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  1.    #1  
    One of the most useful features of the Treo for me is the ability to receive and send emails while on the go. I'm out of office a lot and still need to be contactable by email.

    My requirements are probably a bit unusual, but rather simple:
    • IMAP. I use IMAP since years because I use notebooks, offfice PC, home PC, etc.
    • Many mails. I backup emails that are older than a year, but I still have about 5,600 mails in my In folders. That is after spam filtering.


    That's it!

    TreoMail:
    On my Treo, I'm using TreoMail 1.5 since two months. They have a great three-month evaluation program. I've been rather happy with, but I still decided to look for alternatives. First, the advantages:
    • The interface is plain yet clean. It supports Jog Dial operation: You can scroll down and up to the next message, a push opens it, you can scroll the message text, another push closes the message. Works great for closed-lid operation.
    • The synchronization with the server is quick, it takes about 30 seconds in my case. You can setup when to synchronize very flexibly. For example, I've chosen to synchronize every hour every day (you can exclude weekends) from 08.00 to 22.00 (that's about my work day, *sigh*). I have TreoTools installed to disconnect from the GSM network at 0.00 and reconnect at 08.00. TreoMail connects to GPRS then.
    • Notification can be be customized, and it can be turned to vibrate in silent mode.
    • Basic server side filtering can be activated through TreoMail's web application. This is quite rudimentary, so I'd expect that this will be extended in future versions. I use it to prevent messages from a certain mail account being routed to the Treo.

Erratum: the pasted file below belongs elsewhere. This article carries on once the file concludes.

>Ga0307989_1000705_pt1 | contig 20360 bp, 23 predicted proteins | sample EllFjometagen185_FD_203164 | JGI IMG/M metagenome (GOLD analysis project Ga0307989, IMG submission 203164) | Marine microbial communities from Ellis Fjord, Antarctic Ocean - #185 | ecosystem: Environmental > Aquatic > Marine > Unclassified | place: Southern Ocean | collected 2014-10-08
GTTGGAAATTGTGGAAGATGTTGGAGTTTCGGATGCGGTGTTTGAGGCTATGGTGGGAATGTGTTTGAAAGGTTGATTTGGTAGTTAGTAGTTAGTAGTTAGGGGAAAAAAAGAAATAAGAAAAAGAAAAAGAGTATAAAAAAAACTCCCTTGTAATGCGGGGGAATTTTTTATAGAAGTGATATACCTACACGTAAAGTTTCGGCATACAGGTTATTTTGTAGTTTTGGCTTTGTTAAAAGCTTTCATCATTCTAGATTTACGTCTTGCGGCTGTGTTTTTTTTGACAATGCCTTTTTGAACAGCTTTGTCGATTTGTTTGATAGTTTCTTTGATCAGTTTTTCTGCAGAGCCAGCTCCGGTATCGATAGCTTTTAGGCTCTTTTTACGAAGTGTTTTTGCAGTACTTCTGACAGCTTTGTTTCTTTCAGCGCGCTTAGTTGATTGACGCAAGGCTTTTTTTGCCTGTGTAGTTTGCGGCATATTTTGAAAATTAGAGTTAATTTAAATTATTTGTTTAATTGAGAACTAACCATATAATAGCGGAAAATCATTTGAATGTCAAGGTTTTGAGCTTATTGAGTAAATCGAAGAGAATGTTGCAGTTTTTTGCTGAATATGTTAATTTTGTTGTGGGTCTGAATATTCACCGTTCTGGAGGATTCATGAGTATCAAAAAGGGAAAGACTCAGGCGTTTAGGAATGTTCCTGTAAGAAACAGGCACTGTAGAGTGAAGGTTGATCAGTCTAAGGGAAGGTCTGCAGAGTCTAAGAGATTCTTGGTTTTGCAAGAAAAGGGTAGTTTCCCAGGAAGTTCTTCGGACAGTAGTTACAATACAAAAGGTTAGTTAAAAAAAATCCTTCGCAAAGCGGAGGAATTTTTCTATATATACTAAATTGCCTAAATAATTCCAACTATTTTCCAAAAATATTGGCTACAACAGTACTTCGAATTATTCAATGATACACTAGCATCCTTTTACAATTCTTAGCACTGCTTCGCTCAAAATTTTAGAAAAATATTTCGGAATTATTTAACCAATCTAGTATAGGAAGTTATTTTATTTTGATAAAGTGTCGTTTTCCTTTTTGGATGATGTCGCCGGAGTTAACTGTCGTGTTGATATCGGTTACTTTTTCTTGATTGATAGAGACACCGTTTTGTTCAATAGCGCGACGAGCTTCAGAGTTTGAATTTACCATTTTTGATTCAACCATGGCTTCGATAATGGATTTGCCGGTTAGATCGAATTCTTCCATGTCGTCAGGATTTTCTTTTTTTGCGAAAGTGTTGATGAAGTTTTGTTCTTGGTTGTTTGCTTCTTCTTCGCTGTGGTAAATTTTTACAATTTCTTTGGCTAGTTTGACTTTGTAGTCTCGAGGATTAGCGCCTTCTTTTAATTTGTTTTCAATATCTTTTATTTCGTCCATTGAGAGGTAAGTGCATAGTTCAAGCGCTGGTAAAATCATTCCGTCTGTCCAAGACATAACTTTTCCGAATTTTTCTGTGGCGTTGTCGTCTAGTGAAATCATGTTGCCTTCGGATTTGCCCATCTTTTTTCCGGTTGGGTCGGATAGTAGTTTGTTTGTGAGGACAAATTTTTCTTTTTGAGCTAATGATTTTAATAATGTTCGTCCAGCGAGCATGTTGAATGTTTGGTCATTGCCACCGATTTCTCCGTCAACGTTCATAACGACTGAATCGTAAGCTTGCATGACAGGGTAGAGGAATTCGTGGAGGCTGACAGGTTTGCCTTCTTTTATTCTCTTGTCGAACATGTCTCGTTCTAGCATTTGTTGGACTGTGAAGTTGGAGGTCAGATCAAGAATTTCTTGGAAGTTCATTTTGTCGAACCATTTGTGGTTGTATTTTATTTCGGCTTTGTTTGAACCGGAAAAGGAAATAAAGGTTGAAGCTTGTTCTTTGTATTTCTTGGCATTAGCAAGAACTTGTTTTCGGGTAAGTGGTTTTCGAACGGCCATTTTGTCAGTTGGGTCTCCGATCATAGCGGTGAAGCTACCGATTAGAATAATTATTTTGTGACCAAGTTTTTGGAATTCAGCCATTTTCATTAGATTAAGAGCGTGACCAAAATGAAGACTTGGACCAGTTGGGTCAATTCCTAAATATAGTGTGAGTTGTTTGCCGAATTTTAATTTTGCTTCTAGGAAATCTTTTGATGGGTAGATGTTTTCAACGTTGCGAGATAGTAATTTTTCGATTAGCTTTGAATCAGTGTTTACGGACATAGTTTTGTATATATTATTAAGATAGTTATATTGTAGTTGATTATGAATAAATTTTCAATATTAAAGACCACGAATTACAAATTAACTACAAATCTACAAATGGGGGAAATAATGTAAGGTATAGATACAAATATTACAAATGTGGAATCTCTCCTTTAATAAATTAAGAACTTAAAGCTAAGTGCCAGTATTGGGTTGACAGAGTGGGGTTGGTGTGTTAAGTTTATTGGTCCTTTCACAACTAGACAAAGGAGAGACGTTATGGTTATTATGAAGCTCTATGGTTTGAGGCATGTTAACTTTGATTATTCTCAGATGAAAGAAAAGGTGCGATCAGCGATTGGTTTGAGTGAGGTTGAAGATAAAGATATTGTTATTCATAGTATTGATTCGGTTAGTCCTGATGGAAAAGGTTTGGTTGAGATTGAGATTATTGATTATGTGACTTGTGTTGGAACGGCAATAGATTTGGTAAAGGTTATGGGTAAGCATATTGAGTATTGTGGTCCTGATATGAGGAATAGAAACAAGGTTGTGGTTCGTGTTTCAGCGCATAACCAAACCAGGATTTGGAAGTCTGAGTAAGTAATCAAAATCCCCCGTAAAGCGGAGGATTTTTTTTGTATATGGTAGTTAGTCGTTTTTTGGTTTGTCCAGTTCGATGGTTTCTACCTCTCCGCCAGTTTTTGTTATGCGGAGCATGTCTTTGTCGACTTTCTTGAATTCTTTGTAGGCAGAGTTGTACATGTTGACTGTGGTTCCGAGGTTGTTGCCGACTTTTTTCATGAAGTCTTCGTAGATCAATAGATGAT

• Inline link support. If there is a HTTP URL in a message body, you can click it and it takes you to Blazer.
    • Inline phone number support. Click on a phone number in the message body and the Treo will dial it. That's what I call a smartphone!


    All of this has led me to use TreoMail for two months. Now the disadvantages:
    • POP3. TreoMail works only with POP3 servers. My mail server supports that as well, so at least I'm served - but I'm not happy. For example, POP3 doesn't allow to synchronize read/unread status for messages. It doesn't allow to synchronize deletions. It's a major inconvenience for me to have to mark messages as read even if I read them already on my office PC. Basically, nobody wants to use POP3 in 2003.
    • No attachments. All attachments are stripped at the TreoMail server and you get only the message body. Sometimes it would be nice to have a quick look at an attached DOC or PDF file.
    • TreoMail uses a server between your Treo and your mail server. I'm working in the IT industry. I know that there are geeks out there at the TreoMail development center reading random mails. I don't like the idea of them reading my mail. Plus, one more system, one more possible point of failure.
    • Did I mention POP3 sucks?

    So, one Sunday I started my quest for other email programs for the Treo. Uh. Monday morning I returned to TreoMail. But here are the details.

    The first I tried was IambicMail. Funny name, loads of features, I thought. Combining SMS and email in one app, now that is what I call a very smart phone.
    Do you know how many SMS messages you have on your Treo? I don't, but I receive about 5 five messages from telco operators everytime I cross a border. And hey, memory galore so I don't even bother to delete them. Probably there are about 200 border-cross-messages and 200 other messages. Too many for IambicMail, it seems: Startup of the application takes about 45 seconds, changing a view takes 30 seconds, opening a SMS 20, closing it 40 seconds.